So much for tradition.
Days ahead of a vote to replace outgoing East Baton Rouge Parish Metro Council members C. Denise Marcelle and Ronnie Edwards, some of the remaining council members say they may flout custom and go against the two councilwomen’s hand-picked candidates to take over their district seats.
Marcelle and Edwards are both heading to the state House of Representatives on Monday, and each proposed candidates to take their places for the remainder of their terms. Marcelle selected former NAACP President LaMont Cole, while Edwards tapped attorney Erika Green.
When a council member leaves, tradition has dictated that the remaining members honor the wishes of the exiting council member when appointing a temporary replacement.
But the appointees, who will be voted on Wednesday, would hold the office for almost a full year. Some council members are now saying the stakes are too high to not explore other strong candidates. At the same time, at least two outside candidates are lobbying for the jobs.
Gary Chambers, publisher of The Rouge Collection, an editorial website that targets local African-American issues, said he is seeking the District 5 appointment over Green because he doesn’t want the seat to go to someone who could run again in the November city-parish elections.
“It’s unfair to the democratic process,” Chambers said. “You are giving them 11, 12 months to sit in office and get name recognition and branding for free.”
Chambers vowed that he would hold the appointed seat and not run in November. He also noted that he’s been an outspoken voice for north Baton Rouge economic development, and has personally challenged Mayor-President Kip Holden’s record in that area. He said he’d like to use the remainder of the term, which aligns with Holden’s final year in office, to hold the mayor’s feet to the fire.
Green said she wouldn’t comment on Chambers’ decision to pursue the appointment, and she added that she has not made up her mind about running in November.
Similarly, Sandy Lemoine, a retired information technology operations manager at ExxonMobil who lives in the Capital Heights area, is seeking an appointment for Marcelle’s open seat. District 7 has historically been a majority-black district with a Democrat as a council member, but Lemoine is a white Republican.
Lemoine, who has played an active role with his local civic associations, said he wanted to step up to fill the vacancy because of his history of civic engagement. He said he’s also regularly taken on leadership roles at work and with church organizations.
Lemoine also said he didn’t know whether he would want to run for the seat officially in November.
Because the seats will be open with less than a year before the four-year council term expires at the end of 2016, there won’t be any special elections to fill the remainder of the terms.
Only the 10 remaining council members will vote to fill the seats, and a seven-vote majority will be needed for a selection, leaving little room for disagreement.
The two surprise candidates are expected to get some consideration.
Councilman John Delgado indicated this week he would nominate Chambers if needed, and Councilman Buddy Amoroso said he’d nominate and vote for Lemoine.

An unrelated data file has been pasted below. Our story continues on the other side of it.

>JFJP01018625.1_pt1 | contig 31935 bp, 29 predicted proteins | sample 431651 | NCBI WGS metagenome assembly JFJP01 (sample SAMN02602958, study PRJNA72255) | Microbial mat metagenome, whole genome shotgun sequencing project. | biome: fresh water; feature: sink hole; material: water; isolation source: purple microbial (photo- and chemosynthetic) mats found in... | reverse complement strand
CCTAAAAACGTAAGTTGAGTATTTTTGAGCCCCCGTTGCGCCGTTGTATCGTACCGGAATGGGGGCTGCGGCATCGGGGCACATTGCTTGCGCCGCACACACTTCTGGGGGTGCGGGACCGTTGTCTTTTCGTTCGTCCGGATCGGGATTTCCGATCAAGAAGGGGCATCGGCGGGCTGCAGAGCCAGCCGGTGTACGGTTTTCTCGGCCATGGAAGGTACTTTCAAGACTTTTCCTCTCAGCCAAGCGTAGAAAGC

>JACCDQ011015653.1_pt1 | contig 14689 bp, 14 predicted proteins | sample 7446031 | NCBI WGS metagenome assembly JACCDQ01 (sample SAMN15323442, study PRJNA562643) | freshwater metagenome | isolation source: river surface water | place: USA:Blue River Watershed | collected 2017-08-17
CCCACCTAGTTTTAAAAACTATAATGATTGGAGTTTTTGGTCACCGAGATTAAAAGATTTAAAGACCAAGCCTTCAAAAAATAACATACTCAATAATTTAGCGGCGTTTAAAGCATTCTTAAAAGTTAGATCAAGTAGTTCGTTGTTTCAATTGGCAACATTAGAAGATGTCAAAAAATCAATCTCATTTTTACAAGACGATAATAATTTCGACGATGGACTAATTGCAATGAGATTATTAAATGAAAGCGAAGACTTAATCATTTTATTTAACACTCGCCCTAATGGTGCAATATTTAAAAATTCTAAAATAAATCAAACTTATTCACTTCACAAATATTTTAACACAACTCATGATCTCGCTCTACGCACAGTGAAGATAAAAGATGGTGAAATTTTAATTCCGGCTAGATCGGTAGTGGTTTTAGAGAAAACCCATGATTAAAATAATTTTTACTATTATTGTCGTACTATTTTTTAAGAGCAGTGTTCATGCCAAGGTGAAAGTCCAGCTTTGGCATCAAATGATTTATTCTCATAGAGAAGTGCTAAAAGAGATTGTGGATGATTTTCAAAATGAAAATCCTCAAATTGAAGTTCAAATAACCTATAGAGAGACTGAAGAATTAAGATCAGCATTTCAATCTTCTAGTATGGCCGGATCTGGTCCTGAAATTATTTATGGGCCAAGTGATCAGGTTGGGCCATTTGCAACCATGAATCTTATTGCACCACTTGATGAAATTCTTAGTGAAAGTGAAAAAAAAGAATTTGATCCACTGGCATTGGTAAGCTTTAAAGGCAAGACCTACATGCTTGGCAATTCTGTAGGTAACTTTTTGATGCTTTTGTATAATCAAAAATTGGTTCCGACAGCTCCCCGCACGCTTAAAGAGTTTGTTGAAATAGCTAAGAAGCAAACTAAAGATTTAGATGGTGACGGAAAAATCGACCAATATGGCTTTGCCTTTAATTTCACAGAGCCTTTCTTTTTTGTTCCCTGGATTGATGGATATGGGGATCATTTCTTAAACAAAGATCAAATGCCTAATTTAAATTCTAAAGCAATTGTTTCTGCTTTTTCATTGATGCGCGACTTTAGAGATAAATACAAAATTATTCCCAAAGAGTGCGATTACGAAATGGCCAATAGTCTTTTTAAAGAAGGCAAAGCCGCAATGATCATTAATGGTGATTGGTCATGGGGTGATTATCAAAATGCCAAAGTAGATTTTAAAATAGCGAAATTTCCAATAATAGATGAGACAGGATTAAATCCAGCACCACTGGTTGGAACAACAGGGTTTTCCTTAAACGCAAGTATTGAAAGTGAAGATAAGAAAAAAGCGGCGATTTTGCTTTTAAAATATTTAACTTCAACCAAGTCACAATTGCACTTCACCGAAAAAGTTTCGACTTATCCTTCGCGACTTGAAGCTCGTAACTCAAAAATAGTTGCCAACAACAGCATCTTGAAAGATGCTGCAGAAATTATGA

“Gary has been a strong voice for the people in that district and would be a strong candidate and deserves our consideration for his appointment,” Delgado said about Chambers, while stopping short of committing his vote.
Delgado said he also was inclined to support a candidate who agrees to not run in the fall.
“We’re taking away power of voters to select their representatives — let’s be clear about that. We’re substituting our judgment for the voters,” he said. “This creates a level playing field for November.”
Delgado and Chambers both said that, historically, council appointees who have filled empty seats have agreed not to run. However, at least three council members who left office early — Joe Robique, Duke Welch and Mike Tassin — asked that their wives fill the seats. Their wives — Patty Jo Roubique, Roxson Welch and Martha Jane Tassin — ran for office after their appointments ended.
Councilwoman Chauna Banks-Daniel has for months questioned the process of deferring to the exiting council members’ choices and has pushed for opportunities to allow more candidates to be considered. Banks-Daniel said this week that she is leaning toward abstaining entirely from the vote.
However, she also said the council should favor candidates not planning on running after the term ends at the end of the year.
Some council members say they plan on sticking with Cole and Green.
Councilman Joel Boe said he would support those choices; however, he added that he believes members should vote for the people they believe are best suited for the job.
Tara Wicker also said she supports both of the recommended candidates.
While Chambers has been meeting with council members, he is finding himself asking for votes from politicians he’s openly criticized on the pages of TheRougeCollection.net.
He’s previously questioned whether Metro Council members care about issues that affect the city’s black communities. Chambers also has criticized District Attorney Hillar Moore III on his website, saying he thinks it is important the parish elects a black district attorney.
Amoroso said he likes Chambers personally but thinks some of his rhetoric online is “stirring the pot” in an unproductive way.
“You can’t separate what he’s written on The Rouge Collection and on Facebook from his candidacy on the Metro Council,” he said.
Chambers said the council should “look past their personal feelings and make the right decision for Baton Rouge.”